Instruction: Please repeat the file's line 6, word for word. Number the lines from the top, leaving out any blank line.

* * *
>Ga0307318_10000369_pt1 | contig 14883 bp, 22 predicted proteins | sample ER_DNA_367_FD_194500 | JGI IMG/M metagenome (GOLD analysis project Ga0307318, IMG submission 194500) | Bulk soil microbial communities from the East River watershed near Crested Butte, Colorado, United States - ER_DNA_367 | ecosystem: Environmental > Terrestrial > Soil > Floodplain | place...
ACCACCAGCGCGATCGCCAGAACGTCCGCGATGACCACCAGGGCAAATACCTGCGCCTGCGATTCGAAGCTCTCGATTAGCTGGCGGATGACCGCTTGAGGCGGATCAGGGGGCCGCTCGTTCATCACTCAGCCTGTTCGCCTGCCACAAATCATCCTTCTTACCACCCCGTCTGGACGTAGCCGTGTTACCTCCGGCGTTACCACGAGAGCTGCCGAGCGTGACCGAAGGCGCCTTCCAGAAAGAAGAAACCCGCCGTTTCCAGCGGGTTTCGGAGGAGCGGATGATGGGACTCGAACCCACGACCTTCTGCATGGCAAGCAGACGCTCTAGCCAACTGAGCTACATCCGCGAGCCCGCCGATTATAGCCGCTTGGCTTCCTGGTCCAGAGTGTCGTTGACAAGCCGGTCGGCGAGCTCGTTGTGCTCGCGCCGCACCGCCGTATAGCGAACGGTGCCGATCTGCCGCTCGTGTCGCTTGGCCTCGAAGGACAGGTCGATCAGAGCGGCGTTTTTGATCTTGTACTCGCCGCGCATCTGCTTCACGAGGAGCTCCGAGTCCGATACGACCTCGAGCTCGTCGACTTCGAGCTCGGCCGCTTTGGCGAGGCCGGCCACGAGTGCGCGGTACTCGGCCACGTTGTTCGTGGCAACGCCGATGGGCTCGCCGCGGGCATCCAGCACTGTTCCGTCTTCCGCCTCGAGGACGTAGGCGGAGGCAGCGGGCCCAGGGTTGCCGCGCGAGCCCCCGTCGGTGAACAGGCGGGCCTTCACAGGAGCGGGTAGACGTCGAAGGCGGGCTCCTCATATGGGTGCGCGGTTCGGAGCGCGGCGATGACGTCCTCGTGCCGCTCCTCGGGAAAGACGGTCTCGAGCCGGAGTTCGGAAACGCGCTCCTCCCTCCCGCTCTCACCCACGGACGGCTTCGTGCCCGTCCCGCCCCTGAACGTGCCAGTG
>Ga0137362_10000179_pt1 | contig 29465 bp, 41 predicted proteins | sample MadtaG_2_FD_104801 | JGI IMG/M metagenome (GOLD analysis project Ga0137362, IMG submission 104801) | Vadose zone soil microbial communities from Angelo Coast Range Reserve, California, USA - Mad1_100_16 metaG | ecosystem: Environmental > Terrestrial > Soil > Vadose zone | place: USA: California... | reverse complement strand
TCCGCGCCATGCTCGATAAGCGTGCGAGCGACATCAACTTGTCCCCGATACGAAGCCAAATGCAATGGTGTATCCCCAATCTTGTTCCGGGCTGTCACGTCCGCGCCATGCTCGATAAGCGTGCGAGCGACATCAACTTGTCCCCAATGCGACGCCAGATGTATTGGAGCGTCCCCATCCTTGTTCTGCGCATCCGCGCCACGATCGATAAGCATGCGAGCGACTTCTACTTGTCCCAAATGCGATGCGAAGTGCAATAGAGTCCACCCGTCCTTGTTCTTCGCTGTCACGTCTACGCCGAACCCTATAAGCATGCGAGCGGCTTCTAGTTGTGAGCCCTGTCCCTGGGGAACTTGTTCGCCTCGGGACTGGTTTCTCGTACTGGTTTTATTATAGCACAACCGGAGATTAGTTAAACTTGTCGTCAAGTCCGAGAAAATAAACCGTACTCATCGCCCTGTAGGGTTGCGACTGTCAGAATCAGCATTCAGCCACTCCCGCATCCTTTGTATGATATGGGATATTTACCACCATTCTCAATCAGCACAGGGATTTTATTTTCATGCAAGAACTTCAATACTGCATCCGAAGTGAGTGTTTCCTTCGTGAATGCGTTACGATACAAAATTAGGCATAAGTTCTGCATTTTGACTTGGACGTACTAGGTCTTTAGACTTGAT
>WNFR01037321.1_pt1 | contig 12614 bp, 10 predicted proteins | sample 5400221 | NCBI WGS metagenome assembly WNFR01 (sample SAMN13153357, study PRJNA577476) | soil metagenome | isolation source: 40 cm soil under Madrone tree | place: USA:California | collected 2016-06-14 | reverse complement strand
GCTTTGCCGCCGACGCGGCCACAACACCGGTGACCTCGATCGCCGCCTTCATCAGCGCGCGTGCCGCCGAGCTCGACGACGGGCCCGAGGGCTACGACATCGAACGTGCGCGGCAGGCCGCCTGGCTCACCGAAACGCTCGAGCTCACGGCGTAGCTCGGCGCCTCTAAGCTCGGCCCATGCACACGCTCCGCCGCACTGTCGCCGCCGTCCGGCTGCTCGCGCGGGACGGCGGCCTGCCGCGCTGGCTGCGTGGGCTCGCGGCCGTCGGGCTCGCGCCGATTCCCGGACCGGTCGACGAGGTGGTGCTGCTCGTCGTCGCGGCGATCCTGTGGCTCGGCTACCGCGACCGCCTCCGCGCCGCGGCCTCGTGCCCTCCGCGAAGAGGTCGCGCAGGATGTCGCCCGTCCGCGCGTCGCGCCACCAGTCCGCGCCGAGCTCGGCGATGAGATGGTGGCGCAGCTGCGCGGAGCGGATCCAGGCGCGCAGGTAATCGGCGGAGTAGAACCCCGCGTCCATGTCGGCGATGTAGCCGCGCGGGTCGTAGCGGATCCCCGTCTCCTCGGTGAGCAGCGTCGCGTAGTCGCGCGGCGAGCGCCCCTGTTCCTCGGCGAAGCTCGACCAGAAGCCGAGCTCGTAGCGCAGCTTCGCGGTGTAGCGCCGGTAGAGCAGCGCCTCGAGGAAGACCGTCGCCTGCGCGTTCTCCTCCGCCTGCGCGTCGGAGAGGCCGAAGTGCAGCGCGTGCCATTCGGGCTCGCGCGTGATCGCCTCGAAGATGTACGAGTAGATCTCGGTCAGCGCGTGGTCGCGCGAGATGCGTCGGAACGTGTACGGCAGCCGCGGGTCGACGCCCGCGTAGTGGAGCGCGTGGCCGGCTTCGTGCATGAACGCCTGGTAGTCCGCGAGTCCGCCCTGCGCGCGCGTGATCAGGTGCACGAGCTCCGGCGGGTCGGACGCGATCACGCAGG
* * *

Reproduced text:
GCTTTGCCGCCGACGCGGCCACAACACCGGTGACCTCGATCGCCGCCTTCATCAGCGCGCGTGCCGCCGAGCTCGACGACGGGCCCGAGGGCTACGACATCGAACGTGCGCGGCAGGCCGCCTGGCTCACCGAAACGCTCGAGCTCACGGCGTAGCTCGGCGCCTCTAAGCTCGGCCCATGCACACGCTCCGCCGCACTGTCGCCGCCGTCCGGCTGCTCGCGCGGGACGGCGGCCTGCCGCGCTGGCTGCGTGGGCTCGCGGCCGTCGGGCTCGCGCCGATTCCCGGACCGGTCGACGAGGTGGTGCTGCTCGTCGTCGCGGCGATCCTGTGGCTCGGCTACCGCGACCGCCTCCGCGCCGCGGCCTCGTGCCCTCCGCGAAGAGGTCGCGCAGGATGTCGCCCGTCCGCGCGTCGCGCCACCAGTCCGCGCCGAGCTCGGCGATGAGATGGTGGCGCAGCTGCGCGGAGCGGATCCAGGCGCGCAGGTAATCGGCGGAGTAGAACCCCGCGTCCATGTCGGCGATGTAGCCGCGCGGGTCGTAGCGGATCCCCGTCTCCTCGGTGAGCAGCGTCGCGTAGTCGCGCGGCGAGCGCCCCTGTTCCTCGGCGAAGCTCGACCAGAAGCCGAGCTCGTAGCGCAGCTTCGCGGTGTAGCGCCGGTAGAGCAGCGCCTCGAGGAAGACCGTCGCCTGCGCGTTCTCCTCCGCCTGCGCGTCGGAGAGGCCGAAGTGCAGCGCGTGCCATTCGGGCTCGCGCGTGATCGCCTCGAAGATGTACGAGTAGATCTCGGTCAGCGCGTGGTCGCGCGAGATGCGTCGGAACGTGTACGGCAGCCGCGGGTCGACGCCCGCGTAGTGGAGCGCGTGGCCGGCTTCGTGCATGAACGCCTGGTAGTCCGCGAGTCCGCCCTGCGCGCGCGTGATCAGGTGCACGAGCTCCGGCGGGTCGGACGCGATCACGCAGG